1 FTSE 250 stock I’m buying hand-over-fist

Offering lower prices than the competition in a durable industry can be a great investment proposition. And this FTSE 250 stock fits the bill.

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I own a few FTSE 250 stocks in my investment portfolio, but there’s one in particular that I’ve been buying lately. The stock is JD Wetherspoon (LSE:JDW).

At first sight, the pub business isn’t an obvious choice. But for investors with a long-term outlook, I think it could be a great choice.

Low prices

The investment thesis is relatively straightforward. JD Wetherspoon offers lower prices than its competitors in an industry that I think is going to remain in demand for the long term. 

That’s a powerful position to be in, but it’s only part of the equation. Offering low prices to customers is one thing, but unless it’s backed up by lower overhead costs, it doesn’t make for a good business. 

But Wetherspoon does have lower costs than its competitors. One of its biggest advantages in this regard comes from its property portfolio – 71% of which it owns outright.

This means the company doesn’t have to make lease payments on almost three-quarters of its pubs. And it can pass on those savings to customers in the form of lower prices.

Election risk

Inflation is a challenge for almost any business, but especially for those focused on offering low prices to customers. And Wetherspoon is no exception.

In general, higher input costs present a dilemma for companies. They either have to raise prices to pass these through at the risk of losing customers, or face a reduction in margins and profits.

The rate of price increases might be coming down steadily. But the Labour Party has promised to boost wages if it wins the next election and the bookmakers think there’s a decent chance of this.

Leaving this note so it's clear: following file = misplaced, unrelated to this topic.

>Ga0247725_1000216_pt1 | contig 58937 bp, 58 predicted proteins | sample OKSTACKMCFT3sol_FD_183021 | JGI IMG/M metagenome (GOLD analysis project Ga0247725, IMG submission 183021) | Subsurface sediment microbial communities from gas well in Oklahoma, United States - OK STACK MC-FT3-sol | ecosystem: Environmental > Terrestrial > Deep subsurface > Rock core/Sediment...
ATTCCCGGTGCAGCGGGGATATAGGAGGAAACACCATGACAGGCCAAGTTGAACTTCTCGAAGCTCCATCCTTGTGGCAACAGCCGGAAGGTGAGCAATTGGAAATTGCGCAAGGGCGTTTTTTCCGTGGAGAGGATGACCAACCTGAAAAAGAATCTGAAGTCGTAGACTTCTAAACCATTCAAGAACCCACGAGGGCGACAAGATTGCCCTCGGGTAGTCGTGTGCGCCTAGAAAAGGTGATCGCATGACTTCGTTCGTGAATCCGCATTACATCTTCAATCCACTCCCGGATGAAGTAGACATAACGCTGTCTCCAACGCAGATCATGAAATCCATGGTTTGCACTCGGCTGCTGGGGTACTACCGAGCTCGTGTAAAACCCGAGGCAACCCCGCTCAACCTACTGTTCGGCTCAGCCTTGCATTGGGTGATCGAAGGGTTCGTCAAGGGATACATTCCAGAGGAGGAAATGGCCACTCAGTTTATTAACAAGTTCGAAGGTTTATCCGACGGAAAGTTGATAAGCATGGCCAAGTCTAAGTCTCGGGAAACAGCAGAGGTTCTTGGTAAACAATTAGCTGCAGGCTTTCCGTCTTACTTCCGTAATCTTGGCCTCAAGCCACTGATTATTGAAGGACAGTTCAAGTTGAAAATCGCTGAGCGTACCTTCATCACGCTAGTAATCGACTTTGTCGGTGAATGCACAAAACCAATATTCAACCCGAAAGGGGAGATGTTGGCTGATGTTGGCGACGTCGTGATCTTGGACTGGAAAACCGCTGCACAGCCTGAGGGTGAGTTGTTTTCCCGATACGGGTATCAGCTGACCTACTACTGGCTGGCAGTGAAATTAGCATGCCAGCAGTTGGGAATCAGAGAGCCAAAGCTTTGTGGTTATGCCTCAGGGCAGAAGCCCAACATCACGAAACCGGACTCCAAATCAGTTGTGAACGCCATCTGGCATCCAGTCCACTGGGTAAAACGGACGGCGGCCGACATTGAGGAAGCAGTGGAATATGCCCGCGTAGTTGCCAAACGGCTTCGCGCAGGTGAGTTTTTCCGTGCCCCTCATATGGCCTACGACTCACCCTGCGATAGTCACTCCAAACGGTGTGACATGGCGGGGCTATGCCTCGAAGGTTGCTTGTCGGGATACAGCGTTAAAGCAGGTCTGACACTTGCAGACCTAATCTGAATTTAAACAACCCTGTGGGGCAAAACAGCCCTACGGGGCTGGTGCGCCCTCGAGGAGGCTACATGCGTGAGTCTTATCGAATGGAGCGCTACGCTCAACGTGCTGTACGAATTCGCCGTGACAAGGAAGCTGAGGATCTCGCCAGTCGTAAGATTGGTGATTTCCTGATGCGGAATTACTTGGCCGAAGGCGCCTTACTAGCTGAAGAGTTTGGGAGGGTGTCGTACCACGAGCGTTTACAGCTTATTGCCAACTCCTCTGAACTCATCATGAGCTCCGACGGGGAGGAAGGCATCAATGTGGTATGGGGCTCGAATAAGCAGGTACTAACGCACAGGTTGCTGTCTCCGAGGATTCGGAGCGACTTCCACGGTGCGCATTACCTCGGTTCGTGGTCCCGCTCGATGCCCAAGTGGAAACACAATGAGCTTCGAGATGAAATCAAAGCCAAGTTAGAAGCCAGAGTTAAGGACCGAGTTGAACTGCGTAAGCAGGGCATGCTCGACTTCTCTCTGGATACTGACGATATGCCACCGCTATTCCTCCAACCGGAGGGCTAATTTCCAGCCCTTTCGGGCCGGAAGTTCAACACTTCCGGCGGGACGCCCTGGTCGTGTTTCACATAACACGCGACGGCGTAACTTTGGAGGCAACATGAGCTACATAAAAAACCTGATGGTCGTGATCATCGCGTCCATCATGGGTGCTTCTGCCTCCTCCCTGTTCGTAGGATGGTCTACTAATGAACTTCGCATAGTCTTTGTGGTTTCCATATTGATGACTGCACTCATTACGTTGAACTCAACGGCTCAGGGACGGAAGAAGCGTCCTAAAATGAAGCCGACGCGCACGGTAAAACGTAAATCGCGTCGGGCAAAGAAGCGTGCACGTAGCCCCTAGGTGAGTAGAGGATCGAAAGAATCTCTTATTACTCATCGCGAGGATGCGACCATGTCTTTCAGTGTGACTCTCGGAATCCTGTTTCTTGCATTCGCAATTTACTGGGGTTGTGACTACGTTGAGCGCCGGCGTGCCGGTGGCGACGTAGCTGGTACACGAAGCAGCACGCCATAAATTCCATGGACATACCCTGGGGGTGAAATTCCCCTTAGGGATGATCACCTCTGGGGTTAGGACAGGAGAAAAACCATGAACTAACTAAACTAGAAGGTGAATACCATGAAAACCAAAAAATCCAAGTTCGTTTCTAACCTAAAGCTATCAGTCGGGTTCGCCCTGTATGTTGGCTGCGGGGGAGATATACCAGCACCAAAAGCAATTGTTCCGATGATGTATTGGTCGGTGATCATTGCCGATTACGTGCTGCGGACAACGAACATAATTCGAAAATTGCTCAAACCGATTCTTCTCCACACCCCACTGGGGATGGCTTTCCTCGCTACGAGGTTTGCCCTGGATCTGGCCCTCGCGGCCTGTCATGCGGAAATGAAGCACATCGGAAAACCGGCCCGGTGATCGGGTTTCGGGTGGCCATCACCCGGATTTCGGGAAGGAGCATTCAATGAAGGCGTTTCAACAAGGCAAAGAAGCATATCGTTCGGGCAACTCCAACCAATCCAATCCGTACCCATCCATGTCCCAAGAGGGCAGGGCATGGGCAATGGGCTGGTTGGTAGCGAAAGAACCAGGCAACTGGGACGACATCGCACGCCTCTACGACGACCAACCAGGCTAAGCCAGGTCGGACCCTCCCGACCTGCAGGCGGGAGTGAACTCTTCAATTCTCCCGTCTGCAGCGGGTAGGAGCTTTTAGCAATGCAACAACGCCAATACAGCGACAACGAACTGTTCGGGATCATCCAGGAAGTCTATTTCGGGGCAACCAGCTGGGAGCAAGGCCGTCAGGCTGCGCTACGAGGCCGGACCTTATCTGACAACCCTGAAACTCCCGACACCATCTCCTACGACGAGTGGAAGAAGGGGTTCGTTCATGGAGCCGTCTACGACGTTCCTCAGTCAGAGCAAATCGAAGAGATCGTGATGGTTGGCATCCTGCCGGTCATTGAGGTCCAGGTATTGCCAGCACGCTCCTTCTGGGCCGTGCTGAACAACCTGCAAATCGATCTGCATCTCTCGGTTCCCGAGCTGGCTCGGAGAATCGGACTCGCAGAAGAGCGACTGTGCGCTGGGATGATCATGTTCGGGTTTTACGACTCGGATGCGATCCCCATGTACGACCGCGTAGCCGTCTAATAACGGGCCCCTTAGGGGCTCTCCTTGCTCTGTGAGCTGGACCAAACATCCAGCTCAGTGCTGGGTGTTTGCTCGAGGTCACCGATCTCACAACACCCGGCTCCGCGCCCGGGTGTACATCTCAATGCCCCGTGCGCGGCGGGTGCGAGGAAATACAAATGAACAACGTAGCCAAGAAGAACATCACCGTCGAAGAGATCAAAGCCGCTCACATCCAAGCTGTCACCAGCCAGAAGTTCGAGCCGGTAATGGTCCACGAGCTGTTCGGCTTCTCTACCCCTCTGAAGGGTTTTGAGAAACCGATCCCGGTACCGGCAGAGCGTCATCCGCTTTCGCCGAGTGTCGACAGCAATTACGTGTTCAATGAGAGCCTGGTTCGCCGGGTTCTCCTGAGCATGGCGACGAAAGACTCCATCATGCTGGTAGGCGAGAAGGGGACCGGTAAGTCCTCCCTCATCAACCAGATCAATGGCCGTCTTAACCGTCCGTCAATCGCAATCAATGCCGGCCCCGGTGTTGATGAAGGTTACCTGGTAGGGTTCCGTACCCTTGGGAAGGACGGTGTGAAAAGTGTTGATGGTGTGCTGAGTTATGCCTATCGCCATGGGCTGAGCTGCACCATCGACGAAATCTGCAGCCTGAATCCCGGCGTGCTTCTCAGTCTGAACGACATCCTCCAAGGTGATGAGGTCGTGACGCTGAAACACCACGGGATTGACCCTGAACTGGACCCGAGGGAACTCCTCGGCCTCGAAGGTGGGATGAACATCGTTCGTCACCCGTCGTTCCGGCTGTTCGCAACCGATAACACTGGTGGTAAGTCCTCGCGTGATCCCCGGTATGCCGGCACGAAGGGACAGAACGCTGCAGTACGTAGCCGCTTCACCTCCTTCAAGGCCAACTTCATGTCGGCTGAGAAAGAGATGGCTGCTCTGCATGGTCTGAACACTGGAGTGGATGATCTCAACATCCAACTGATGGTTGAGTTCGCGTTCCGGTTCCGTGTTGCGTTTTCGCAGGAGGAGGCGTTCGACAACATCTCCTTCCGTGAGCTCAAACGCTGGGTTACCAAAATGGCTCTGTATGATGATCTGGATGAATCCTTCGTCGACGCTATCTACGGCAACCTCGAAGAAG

This could have a similar effect on companies like Wetherspoon. And investors need to keep in mind the risks the business is facing.

Market position

There are a few things worth noting, though. The first is that higher staff costs are likely to be an issue across the pub industry, rather than one specific to Wetherspoon.

That means the firm’s competitors are likely to face the same issue of maintaining margins as costs increase. But the issue is arguably more pressing for a business focused on low prices to customers. 

The second is that Wetherspoon is unusually good at finding a way out of a dilemma. Instead of increasing prices or facing lower profits, it has found ways to reduce its own costs elsewhere.

This brings us back to the point about lease obligations. By investing in its properties and buying them outright, the company has been able to maintain both its low prices and its profit margins.

A stock I’m buying

I think the company is unusually well-positioned to deal with the biggest risk facing the pub industry – the threat of higher staff costs. And there’s another potential boost on the horizon too.

Lower interest rates should drive consumer spending and help the company improve its balance sheet. That’s why I’ve been buying the stock for a while now and I’m planning to continue.

Should you invest, the value of your investment may rise or fall and your capital is at risk. Before investing, your individual circumstances should be assessed. Consider taking independent financial advice.

Stephen Wright has positions in J D Wetherspoon Plc. The Motley Fool UK has no position in any of the shares mentioned. Views expressed on the companies mentioned in this article are those of the writer and therefore may differ from the official recommendations we make in our subscription services such as Share Advisor, Hidden Winners and Pro. Here at The Motley Fool we believe that considering a diverse range of insights makes us better investors.

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